Large employers, like Walmart, that save money by shifting low-paid, part-time workers to Medicaid from company health insurance programs, may have to rethink plans to accelerate the practice in California and take advantage of a loophole in the Affordable Care Act (ACA).
A bill working its way through the state Assembly, AB 880, would close a loophole in the ACA, also known derisively in conservative quarters as Obamacare. The ACA lets employers with more than 500 workers avoid providing health insurance for part-time workers without paying a penalty.
Walmart, which has a healthcare program for full-time employees, actively manages employee schedules to limit how many can take advantage of it. The result is that taxpayers foot the healthcare bill for many of the employees, rather than the business which, in this case, had revenues of $447 billion in 2011 and is the world’s largest private employer.
Approximately 250,000 California workers at big companies currently receive medical coverage through Medi-Cal, the state’s implementation of the federal Medicaid program. That number could grow by up to 100,000 people in 2014 when the ACA takes effect.
Under the ACA, a single worker making less than $10 an hour for 30 or fewer hours a week would qualify for Medi-Cal. The ACA defines these folks as part-time workers. The state legislation would penalize big employers for each of their employees who works more than eight hours a week and enrolls in the federal/state program. Public employers are excluded.
The penalty, calculated at 110% of the average cost of health care coverage provided by the employer (including both the employee and employer share), would be used to pay for the state’s portion of Medi-Cal.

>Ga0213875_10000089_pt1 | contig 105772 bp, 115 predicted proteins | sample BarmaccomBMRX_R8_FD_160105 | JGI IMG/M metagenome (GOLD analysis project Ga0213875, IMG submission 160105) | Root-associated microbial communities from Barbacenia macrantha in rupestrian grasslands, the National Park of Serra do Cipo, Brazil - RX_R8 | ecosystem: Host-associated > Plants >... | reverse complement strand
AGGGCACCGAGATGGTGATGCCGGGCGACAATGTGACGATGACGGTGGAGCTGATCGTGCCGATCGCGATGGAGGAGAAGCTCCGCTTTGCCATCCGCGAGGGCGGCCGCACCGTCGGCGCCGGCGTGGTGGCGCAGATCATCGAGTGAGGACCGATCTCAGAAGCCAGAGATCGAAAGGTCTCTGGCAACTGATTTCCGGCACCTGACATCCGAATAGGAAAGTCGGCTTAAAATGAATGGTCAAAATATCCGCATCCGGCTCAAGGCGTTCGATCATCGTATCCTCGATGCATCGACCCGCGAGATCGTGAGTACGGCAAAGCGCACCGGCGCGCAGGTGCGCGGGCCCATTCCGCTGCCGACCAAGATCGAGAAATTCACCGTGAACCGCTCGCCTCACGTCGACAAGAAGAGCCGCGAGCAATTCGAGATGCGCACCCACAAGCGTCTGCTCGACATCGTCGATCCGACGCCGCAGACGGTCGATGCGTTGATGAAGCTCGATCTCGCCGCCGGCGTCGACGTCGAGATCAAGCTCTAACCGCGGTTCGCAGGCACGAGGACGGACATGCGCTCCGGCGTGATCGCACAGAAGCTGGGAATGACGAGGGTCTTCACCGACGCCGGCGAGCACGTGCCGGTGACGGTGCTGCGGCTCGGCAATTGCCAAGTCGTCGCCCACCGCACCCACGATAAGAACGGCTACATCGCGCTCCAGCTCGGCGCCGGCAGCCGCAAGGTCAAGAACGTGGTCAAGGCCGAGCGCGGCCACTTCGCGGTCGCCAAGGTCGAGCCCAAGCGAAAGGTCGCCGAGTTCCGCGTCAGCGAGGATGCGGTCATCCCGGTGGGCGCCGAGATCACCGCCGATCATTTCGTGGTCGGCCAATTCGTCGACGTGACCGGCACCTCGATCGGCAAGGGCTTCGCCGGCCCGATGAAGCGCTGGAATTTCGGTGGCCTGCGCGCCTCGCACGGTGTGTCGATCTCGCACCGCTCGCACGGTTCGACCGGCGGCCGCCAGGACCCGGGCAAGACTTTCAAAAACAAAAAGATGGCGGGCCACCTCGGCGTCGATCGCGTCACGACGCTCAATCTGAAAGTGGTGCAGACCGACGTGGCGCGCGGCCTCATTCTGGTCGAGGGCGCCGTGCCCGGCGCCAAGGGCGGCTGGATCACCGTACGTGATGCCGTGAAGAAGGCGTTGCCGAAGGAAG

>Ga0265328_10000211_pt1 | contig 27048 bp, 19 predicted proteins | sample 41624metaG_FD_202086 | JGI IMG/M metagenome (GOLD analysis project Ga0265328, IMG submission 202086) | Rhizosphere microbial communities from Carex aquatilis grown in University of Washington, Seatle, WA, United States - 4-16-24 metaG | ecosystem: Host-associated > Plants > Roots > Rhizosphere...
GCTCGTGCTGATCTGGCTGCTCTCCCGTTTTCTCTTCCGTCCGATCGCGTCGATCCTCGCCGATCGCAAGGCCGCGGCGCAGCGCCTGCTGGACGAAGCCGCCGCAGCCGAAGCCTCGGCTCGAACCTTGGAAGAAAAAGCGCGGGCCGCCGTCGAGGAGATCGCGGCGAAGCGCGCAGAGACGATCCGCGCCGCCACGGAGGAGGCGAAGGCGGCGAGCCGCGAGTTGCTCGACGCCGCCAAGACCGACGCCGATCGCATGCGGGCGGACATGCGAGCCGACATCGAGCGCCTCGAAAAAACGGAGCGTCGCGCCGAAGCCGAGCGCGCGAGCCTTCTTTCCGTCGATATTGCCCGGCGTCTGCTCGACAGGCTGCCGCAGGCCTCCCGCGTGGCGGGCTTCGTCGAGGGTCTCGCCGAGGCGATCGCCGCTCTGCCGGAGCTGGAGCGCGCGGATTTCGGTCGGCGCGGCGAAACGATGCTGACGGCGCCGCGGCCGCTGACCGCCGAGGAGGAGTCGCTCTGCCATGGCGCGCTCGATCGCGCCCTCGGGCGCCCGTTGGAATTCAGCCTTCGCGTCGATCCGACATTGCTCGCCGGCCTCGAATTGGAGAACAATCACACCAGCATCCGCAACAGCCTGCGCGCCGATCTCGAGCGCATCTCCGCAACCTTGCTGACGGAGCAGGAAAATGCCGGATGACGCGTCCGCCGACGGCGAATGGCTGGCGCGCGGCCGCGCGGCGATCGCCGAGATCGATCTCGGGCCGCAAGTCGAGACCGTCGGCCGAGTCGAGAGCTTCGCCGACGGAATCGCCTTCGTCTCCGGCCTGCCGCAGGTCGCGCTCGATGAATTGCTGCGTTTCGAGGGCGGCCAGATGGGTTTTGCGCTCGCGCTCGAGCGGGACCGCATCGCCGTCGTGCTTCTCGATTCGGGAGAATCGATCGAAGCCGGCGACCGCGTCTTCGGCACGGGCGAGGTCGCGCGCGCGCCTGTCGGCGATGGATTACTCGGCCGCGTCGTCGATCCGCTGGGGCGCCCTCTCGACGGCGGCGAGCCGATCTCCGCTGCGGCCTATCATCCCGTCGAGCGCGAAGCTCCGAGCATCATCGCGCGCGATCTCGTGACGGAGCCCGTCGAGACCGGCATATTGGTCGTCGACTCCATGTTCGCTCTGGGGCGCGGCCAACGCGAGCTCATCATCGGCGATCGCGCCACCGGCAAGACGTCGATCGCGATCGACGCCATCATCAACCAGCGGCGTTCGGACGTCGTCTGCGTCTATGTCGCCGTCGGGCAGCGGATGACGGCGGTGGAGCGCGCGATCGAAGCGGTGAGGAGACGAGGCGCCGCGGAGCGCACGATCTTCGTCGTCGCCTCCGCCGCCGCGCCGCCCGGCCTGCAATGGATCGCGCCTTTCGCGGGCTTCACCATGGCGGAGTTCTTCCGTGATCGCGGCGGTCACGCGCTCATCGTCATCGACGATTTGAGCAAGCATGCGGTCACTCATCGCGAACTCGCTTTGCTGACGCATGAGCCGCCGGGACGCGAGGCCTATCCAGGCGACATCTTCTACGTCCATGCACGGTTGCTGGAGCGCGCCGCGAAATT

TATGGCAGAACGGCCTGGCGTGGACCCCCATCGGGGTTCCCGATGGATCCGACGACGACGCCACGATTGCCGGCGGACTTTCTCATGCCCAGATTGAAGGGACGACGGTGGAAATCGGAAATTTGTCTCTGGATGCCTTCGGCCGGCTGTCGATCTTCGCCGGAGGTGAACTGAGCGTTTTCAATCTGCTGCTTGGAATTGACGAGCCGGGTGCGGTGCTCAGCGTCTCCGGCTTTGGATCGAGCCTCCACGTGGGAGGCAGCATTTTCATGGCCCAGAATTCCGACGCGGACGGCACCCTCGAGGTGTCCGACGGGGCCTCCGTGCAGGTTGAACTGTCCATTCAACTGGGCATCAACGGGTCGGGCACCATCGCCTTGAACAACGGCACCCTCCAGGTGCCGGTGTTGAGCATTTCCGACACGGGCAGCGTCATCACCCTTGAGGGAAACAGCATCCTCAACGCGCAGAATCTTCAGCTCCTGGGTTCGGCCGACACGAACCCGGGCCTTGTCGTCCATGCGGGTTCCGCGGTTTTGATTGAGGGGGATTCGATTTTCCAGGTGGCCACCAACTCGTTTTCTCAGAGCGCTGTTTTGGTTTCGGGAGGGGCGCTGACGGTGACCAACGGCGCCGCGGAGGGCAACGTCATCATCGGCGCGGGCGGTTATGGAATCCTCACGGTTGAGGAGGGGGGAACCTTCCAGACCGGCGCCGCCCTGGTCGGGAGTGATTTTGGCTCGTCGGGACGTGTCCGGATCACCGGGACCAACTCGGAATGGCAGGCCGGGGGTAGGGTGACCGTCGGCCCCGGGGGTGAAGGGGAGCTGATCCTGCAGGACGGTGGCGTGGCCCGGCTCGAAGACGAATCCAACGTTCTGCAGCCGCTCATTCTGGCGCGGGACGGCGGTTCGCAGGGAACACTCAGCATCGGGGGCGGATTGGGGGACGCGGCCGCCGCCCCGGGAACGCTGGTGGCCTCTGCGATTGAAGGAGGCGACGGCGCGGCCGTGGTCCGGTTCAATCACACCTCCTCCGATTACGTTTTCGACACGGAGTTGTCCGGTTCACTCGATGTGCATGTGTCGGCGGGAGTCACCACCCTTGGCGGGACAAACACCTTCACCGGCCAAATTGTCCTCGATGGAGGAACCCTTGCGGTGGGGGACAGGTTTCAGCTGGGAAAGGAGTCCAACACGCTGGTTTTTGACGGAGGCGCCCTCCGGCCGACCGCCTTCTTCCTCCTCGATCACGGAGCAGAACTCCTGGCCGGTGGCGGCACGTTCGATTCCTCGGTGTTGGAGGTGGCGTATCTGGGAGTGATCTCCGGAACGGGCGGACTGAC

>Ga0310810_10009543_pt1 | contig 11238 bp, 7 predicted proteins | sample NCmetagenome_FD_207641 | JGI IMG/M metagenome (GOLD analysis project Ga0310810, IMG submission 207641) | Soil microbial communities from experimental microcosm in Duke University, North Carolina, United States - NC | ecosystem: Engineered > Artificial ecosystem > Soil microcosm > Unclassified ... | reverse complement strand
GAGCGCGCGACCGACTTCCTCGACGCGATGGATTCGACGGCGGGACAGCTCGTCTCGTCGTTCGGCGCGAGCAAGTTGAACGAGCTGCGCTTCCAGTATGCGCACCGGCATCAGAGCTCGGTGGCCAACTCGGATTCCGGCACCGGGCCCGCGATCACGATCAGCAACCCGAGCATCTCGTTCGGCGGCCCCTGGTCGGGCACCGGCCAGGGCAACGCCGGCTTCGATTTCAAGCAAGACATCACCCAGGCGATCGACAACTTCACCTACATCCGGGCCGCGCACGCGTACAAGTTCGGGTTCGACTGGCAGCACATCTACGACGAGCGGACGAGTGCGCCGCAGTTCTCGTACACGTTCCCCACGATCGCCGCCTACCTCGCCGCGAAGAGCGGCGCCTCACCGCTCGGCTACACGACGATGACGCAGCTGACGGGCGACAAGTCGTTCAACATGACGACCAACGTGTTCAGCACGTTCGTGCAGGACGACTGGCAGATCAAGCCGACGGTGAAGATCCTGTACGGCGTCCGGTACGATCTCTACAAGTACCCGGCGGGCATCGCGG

The bill’s author, Democratic Assemblyman Jimmy Gomez, says it counters an incentive in the ACA for employers to cut wages and hours and eliminate benefits for part-timers. An analysis of the bill notes his observation that several employers, including Walmart, Darden Restaurants (owner of Red Lobster and Olive Garden), Papa John’s Pizza, Universal and Denny’s have already moved to cut hours below the 30-hour threshold.
The bill is cosponsored by California Labor Federation and United Food and Commercial Workers. It is supported by AFSCME, California Nurses Association, Health Access, California Immigrant Policy Center and Congress of California Seniors.
The “Walmart Loophole” for healthcare insurance is not to be confused with other Walmart “loopholes.” There was the loophole that allowed Walmart to dodge billions in state taxes nationally by renting their buildings from their own subsidiaries, and the 2011 Elk Grove municipal zoning loophole that encouraged Walmart to build a 99,585-square-foot store without a conditional use permit because it would have snuck in under the law’s 100,000-foot limit.
And then there was the purported loophole that Walmart executives were allegedly using to harass workers who participated in labor actions against the company. A blog claimed to have obtained a company memo that said employees could toss bricks from the roof at protesters as long as the bricks were labeled with price tags because “our advertising warns everyone to watch out for falling prices.”
That loophole, all too believable for critics of Walmart, turned out not to be true.